DALLAS – Samuel Dalembert, the Dallas Mavericks’ new starting center, offers one simple guarantee: He will play hard.
“That’s one thing I can promise,” the 6-foot-11 Dalembert said after his first official practice in Dallas. “I can control that.”
An inconsistent motor was the biggest knock on Dalembert, a 12-year veteran who is playing for his fifth team in five seasons, during his brief stint with the Milwaukee Bucks. Dalembert’s playing time was sporadic during a season he describes as the “dark side,” but he proudly points out that he was productive when he did get on the floor.
The stats support Dalembert’s point. His per-36 minute averages last season (14.7 points, 13.0 rebounds, 2.5 blocks) were very respectable. The Mavs would be thrilled with that type of production from Dalembert, who won’t have to worry about minutes in Dallas as long as he plays with energy and passion.
“You’ve got to seize the opportunity and embrace it and give your best and make it work,” Dalembert said. “You can make the judgment for yourself. When I do play on the floor, do I produce? I produce. The key is the stats don’t lie. The tape don’t lie.
“If you’re talking about inconsistent offensively, yeah, I’m not a scorer. Nobody passed me the ball [in Milwaukee]. Some games, I’m going to have six points. Some games, I’m going to have 15 points. Some games, I’m going to have 30 points. But that’s not what I’m focusing on. My focus is, when I do play, defensively do I change the game? Do I bring energy?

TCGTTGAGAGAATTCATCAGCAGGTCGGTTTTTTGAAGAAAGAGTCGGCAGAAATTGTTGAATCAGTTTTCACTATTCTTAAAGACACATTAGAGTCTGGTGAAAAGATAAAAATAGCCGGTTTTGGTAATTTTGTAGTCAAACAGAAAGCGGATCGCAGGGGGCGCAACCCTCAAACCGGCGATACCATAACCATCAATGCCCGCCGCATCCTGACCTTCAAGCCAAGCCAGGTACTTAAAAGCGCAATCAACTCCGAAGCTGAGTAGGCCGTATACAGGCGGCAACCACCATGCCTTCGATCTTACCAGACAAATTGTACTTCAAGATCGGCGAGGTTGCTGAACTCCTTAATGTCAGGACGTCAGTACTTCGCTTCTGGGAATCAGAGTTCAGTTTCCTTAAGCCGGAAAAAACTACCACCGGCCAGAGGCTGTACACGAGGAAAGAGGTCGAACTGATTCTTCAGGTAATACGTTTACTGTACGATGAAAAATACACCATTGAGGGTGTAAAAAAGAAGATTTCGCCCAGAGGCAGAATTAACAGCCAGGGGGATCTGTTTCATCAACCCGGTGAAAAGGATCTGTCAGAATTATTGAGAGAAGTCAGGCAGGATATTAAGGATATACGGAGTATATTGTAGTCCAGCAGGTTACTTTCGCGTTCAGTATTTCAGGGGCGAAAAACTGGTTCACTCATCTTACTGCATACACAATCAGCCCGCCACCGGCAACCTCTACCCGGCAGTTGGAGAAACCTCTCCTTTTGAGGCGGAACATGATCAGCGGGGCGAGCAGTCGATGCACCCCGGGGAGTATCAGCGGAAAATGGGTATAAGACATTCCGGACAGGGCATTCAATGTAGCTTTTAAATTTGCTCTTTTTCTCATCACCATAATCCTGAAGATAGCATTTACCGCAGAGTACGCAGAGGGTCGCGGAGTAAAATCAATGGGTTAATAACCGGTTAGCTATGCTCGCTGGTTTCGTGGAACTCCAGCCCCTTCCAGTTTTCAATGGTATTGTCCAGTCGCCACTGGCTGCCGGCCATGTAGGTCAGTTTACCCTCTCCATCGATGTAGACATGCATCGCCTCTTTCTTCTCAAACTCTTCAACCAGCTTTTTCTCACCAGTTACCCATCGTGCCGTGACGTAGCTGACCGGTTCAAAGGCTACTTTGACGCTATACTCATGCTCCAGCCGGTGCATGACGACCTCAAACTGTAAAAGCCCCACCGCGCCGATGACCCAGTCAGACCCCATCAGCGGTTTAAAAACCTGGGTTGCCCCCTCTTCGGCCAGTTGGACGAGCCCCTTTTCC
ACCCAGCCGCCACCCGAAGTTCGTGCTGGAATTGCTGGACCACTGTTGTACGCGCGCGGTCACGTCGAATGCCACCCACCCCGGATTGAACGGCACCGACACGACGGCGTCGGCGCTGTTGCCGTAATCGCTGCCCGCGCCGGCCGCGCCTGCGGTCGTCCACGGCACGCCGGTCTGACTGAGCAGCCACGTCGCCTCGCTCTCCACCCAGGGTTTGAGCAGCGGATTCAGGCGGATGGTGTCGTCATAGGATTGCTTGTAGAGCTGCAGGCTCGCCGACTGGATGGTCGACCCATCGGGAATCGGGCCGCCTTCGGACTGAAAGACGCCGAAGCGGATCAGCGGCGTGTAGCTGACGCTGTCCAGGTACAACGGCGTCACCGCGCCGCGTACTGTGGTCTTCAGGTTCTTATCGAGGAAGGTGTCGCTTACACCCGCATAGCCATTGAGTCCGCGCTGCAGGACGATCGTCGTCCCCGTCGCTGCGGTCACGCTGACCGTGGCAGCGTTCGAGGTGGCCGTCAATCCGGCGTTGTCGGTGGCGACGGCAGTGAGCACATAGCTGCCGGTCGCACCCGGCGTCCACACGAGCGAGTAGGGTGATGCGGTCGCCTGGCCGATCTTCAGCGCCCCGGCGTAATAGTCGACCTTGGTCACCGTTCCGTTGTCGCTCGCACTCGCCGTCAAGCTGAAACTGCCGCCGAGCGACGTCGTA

“If you can see that, if I’m consistent with that, if you give me consistent time, now we have something to talk about.”
The slate is clean for Dalembert in Dallas, which gave him a two-year, $7.6 million deal with the second season partially guaranteed to replace disappointing, defensively-challenged stopgap center Chris Kaman. Veterans such as Dirk Nowitzki and Shawn Marion are excited to play with an athletic big man again whose best attributes are his ability to block shots and rebound.
The Mavs are depending on Dalembert to be the backbone of a defense that needs to be drastically improved.
“He’s going to fit in well,” Marion said. “He’s going to make it a lot harder to come in there. When they know there’s a shot-blocker in there, they have a hesitation to go in there. They know somebody is going to either give them a hard foul or block their shot, guys don’t want to go in there.”
If Dalembert delivers that sort of presence, he can reshape his reputation while playing a key role on a playoff team. And fulfill his promise.